Low blood pressure: Saffron might lower blood pressure. Taking saffron might make blood pressure become too low in people with low blood pressure.
Surgery: Saffron slows down the central nervous system. Anesthesia and other medications used during surgery also affect the central nervous system. The combined effects might be harmful. Stop taking saffron at least two weeks before a scheduled surgery.
We currently have no information for SAFFRON overview.
- For Alzheimer disease: 30 mg of saffron extract daily for 22 weeks.
- For depression: 30 mg of a saffron extract or 100 mg of saffron daily for up to 12 weeks. 15 mg of the saffron chemical crocin twice daily for 4 weeks. 14 mg saffron extract (affron, Pharmactive Biotech Products) twice daily for 8 weeks.
- For premenstrual syndrome (PMS): 15 mg of a saffron extract twice daily.
- For menstrual cramps (dysmenorrhea): 500 mg of a specific combination product containing saffron, celery seed and anise extracts (SCA, Gol Daro Herbal Medicine Laboratory) taken three times a day for the first three days of menstruation.
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Falsini B, Piccardi M, Minnella A, Savastano C, Capoluongo E, Fadda A, Balestrazzi E, Maccarone R, Bisti S. Influence of saffron supplementation on retinal flicker sensitivity in early age-related macular degeneration. Invest Ophthalmol Vis Sci. 2010 Dec;51(12):6118-24. View abstract.
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Hamidi Z, Aryaeian N, Abolghasemi J, et al. The effect of saffron supplement on clinical outcomes and metabolic profiles in patients with active rheumatoid arthritis: A randomized, double-blind, placebo-controlled clinical trial. Phytother Res. 2020;34(7):1650-1658. View abstract.
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Jabbarpoor Bonyadi MH, Yazdani S, Saadat S. The ocular hypotensive effect of saffron extract in primary open angle glaucoma: a pilot study. BMC Complement Altern Med. 2014 Oct 15;14:399. View abstract.
Karimi-Nazari E, Nadjarzadeh A, Masoumi R, et al. Effect of saffron (Crocus sativus L.) on lipid profile, glycemic indices and antioxidant status among overweight/obese prediabetic individuals: A double-blinded, randomized controlled trial. Clin Nutr ESPEN. 2019;34:130-136. View abstract.
Kashani L, Eslatmanesh S, Saedi N, Niroomand N, Ebrahimi M, Hosseinian M, Foroughifar T, Salimi S, Akhondzadeh S. Comparison of Saffron versus Fluoxetine in Treatment of Mild to Moderate Postpartum Depression: A Double-Blind, Randomized Clinical Trial. Pharmacopsychiatry. 2016 Sep 5. View abstract.
Kashani L, Raisi F, Saroukhani S, Sohrabi H, Modabbernia A, Nasehi AA, Jamshidi A, Ashrafi M, Mansouri P, Ghaeli P, Akhondzadeh S. Saffron for treatment of fluoxetine-induced sexual dysfunction in women: randomized double-blind placebo-controlled study. Hum Psychopharmacol. 2013 Jan;28(1):54-60. View abstract.
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Mahdavian M, Mirzaii Najmabadi K, Hosseinzadeh H, Mirzaeian S, Badiee Aval S, Esmaeeli H. Effect of the mixed herbal medicines extract (fennel, chamomile, and saffron) on menopause syndrome: a randomized controlled clinical trial. J Caring Sci. 2019;8(3):181-9. View abstract.
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Meamarbashi A, Rajabi A. Preventive effects of 10-day supplementation with saffron and indomethacin on the delayed-onset muscle soreness. Clin J Sport Med. 2015 Mar;25(2):105-12. View abstract.
Milajerdi A, Jazayeri S, Shirzadi E, et al. The effects of alcoholic extract of saffron (Crocus satious L.) on mild to moderate comorbid depression-anxiety, sleep quality, and life satisfaction in type 2 diabetes mellitus: A double-blind, randomized and placebo-controlled clinical trial. Complement Ther Med. 2018;41:196-202. View abstract.
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Modabbernia A, Sohrabi H, Nasehi AA, Raisi F, Saroukhani S, Jamshidi A, Tabrizi M, Ashrafi M, Akhondzadeh S. Effect of saffron on fluoxetine-induced sexual impairment in men: randomized double-blind placebo-controlled trial. Psychopharmacology (Berl). 2012 Oct;223(4):381-8. View abstract.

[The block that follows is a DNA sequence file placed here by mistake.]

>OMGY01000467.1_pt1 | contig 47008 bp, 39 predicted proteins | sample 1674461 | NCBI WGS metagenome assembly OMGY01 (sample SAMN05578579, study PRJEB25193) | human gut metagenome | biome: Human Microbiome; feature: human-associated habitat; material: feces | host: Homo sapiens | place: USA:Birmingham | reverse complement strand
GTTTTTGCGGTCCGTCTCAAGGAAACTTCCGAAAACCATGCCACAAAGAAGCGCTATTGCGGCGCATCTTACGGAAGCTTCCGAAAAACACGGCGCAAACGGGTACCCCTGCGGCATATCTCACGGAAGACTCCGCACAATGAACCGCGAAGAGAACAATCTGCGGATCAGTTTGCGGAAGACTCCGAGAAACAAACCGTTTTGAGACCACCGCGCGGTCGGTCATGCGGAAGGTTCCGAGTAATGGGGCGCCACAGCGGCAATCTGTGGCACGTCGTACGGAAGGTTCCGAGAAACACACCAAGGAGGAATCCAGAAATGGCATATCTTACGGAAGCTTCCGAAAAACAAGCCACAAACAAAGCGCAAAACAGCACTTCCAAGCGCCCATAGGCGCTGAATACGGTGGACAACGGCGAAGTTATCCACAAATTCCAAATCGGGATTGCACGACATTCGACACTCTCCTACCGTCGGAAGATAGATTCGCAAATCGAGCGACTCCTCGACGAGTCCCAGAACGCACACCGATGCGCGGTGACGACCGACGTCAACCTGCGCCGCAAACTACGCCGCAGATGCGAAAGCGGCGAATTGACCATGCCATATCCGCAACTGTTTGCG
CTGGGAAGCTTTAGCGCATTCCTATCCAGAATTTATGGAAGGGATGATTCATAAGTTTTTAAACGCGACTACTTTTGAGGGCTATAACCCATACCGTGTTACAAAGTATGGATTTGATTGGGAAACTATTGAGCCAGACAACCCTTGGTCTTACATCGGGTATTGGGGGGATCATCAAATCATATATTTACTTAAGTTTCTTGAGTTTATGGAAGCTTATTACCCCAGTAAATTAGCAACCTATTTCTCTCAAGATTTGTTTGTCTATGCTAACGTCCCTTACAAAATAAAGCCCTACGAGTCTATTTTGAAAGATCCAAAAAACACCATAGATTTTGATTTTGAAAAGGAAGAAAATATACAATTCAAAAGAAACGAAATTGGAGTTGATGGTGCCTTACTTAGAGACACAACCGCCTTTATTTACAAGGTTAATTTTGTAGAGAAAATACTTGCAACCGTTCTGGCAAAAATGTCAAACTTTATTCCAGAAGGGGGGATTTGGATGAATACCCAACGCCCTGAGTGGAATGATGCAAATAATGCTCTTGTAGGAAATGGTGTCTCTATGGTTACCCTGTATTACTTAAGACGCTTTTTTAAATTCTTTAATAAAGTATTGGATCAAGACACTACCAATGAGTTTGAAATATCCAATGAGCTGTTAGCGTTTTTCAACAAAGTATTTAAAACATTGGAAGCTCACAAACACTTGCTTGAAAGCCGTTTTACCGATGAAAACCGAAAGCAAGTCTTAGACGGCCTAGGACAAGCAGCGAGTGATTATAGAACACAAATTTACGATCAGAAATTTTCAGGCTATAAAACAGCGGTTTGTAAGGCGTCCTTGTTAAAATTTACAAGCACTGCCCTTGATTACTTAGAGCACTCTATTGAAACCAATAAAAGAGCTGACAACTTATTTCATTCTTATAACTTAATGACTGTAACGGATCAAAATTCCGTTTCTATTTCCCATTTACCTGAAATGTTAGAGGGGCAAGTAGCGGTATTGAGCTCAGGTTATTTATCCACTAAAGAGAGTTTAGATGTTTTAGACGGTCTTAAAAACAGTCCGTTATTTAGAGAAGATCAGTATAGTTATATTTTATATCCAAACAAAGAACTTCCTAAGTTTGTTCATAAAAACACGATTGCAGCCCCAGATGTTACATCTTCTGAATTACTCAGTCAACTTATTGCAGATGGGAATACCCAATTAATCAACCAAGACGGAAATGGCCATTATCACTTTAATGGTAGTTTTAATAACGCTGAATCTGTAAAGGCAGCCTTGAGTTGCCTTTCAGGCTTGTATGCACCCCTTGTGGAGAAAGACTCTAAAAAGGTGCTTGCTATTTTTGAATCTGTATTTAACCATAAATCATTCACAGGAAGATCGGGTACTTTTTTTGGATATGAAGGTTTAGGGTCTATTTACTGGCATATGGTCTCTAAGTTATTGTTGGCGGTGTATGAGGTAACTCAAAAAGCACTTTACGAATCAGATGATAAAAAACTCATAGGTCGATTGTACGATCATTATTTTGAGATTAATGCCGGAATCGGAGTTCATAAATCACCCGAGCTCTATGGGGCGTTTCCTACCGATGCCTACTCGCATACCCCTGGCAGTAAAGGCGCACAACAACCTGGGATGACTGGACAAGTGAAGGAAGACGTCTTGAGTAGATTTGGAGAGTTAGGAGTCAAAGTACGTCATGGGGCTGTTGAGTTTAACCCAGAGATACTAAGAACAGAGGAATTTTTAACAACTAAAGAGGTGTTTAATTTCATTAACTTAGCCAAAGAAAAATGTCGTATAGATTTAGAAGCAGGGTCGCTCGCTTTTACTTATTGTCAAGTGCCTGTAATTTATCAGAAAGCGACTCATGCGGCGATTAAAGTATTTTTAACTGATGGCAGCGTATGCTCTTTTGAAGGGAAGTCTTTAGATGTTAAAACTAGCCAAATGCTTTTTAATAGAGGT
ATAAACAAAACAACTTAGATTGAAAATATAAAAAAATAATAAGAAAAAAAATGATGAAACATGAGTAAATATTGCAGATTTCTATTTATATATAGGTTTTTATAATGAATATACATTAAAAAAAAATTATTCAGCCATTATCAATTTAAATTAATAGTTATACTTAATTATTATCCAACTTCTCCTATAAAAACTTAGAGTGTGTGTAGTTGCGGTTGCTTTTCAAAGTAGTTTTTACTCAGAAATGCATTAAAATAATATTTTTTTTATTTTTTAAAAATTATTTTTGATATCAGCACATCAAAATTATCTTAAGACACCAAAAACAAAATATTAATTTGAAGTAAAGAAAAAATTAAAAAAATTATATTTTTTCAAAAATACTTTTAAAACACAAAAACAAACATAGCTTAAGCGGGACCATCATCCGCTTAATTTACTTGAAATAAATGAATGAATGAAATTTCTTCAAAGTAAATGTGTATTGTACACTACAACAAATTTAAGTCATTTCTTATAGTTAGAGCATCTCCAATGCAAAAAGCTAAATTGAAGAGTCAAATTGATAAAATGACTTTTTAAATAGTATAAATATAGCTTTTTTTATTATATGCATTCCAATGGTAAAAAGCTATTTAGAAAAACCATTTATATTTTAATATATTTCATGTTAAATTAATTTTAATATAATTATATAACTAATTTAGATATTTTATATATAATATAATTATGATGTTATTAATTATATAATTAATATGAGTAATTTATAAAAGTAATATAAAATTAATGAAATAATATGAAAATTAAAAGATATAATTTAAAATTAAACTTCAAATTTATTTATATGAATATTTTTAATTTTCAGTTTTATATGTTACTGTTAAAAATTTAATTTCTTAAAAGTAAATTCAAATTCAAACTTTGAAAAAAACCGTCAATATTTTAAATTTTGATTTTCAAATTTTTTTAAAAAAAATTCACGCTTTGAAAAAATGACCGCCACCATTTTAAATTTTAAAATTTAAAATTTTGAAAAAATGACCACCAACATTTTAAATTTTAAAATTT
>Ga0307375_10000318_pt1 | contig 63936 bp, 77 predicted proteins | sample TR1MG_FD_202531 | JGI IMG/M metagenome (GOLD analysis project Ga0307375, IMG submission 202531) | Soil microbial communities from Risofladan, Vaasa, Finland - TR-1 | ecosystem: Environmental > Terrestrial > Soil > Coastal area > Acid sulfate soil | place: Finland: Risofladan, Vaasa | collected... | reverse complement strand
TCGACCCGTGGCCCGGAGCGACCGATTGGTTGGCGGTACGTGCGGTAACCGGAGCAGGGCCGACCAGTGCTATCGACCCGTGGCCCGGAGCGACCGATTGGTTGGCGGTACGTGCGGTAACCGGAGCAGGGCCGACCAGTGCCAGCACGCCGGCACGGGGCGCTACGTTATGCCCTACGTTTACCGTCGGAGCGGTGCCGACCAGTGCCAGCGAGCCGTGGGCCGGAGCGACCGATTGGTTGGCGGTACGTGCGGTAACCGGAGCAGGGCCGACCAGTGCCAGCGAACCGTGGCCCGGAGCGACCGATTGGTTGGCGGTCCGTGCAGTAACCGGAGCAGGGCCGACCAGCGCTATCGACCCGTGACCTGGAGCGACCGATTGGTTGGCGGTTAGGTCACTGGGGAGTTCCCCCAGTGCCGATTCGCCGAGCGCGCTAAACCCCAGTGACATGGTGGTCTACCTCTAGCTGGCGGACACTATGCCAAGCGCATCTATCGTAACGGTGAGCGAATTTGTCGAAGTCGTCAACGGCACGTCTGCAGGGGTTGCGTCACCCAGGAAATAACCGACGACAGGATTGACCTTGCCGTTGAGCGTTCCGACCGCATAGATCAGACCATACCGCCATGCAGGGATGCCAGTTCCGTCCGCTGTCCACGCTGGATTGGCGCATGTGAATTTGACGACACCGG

Mohammadzadeh-Moghadam H, Nazari SM, Shamsa A, Kamalinejad M, Esmaeeli H, Asadpour AA, Khajavi A. Effects of a Topical Saffron (Crocus sativus L) Gel on Erectile Dysfunction in Diabetics: A Randomized, Parallel-Group, Double-Blind, Placebo-Controlled Trial. J Evid Based Complementary Altern Med. 2015 Oct;20(4):283-6. View abstract.
Moravej Aleali A, Amani R, Shahbazian H, Namjooyan F, Latifi SM, Cheraghian B. The effect of hydroalcoholic Saffron (Crocus sativus L.) extract on fasting plasma glucose, HbA1c, lipid profile, liver, and renal function tests in patients with type 2 diabetes mellitus: A randomized double-blind clinical trial. Phytother Res. 2019;33(6):1648-1657. View abstract.
Nahid K, Fariborz M, Ataolah G, Solokian S. The effect of an Iranian herbal drug on primary dysmenorrhea: a clinical controlled trial. J Midwifery Womens Health 2009;54:401-4. View abstract.
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Noorbala AA, Akhondzadeh S, Tahmacebi-Pour N, Jamshidi AH. Hydro-alcoholic extract of Crocus sativus L. versus fluoxetine in the treatment of mild to moderate depression: a double-blind, randomized pilot trial. J Ethnopharmacol 2005;97:281-4. View abstract.
Pakfetrat A, Talebi M, Dalirsani Z, Mohajeri A, Zamani R, Ghazi A. Evaluation of the effectiveness of crocin isolated from saffron in treatment of burning mouth syndrome: A randomized controlled trial. Avicenna J Phytomed. 2019;9(6):505-516. View abstract.
Pourmasoumi M, Hadi A, Najafgholizadeh A, Kafeshani M, Sahebkar A. Clinical evidence on the effects of saffron (Crocus sativus L.) on cardiovascular risk factors: A systematic review meta-analysis. Pharmacol Res. 2019;139:348-359. View abstract.
Safarinejad MR, Shafiei N, Safarinejad S. A prospective double-blind randomized placebo-controlled study of the effect of saffron (Crocus sativus Linn.) on semen parameters and seminal plasma antioxidant capacity in infertile men with idiopathic oligoasthenoteratozoospermia. Phytother Res 2011;25:508-16. View abstract.
Safarinejad MR, Shafiei N, Safarinejad S. An open label, randomized, fixed-dose, crossover study comparing efficacy and safety of sildenafil citrate and saffron (Crocus sativus Linn.) for treating erectile dysfunction in men naïve to treatment. Int J Impot Res. 2010 Jul-Aug;22(4):240-50. View abstract.
Shamsa A, Hosseinzadeh H, Molaei M, et al. Evaluation of Crocus sativus L. (saffron) on male erectile dysfunction: a pilot study. Phytomedicine 2009;16:690-3. View abstract.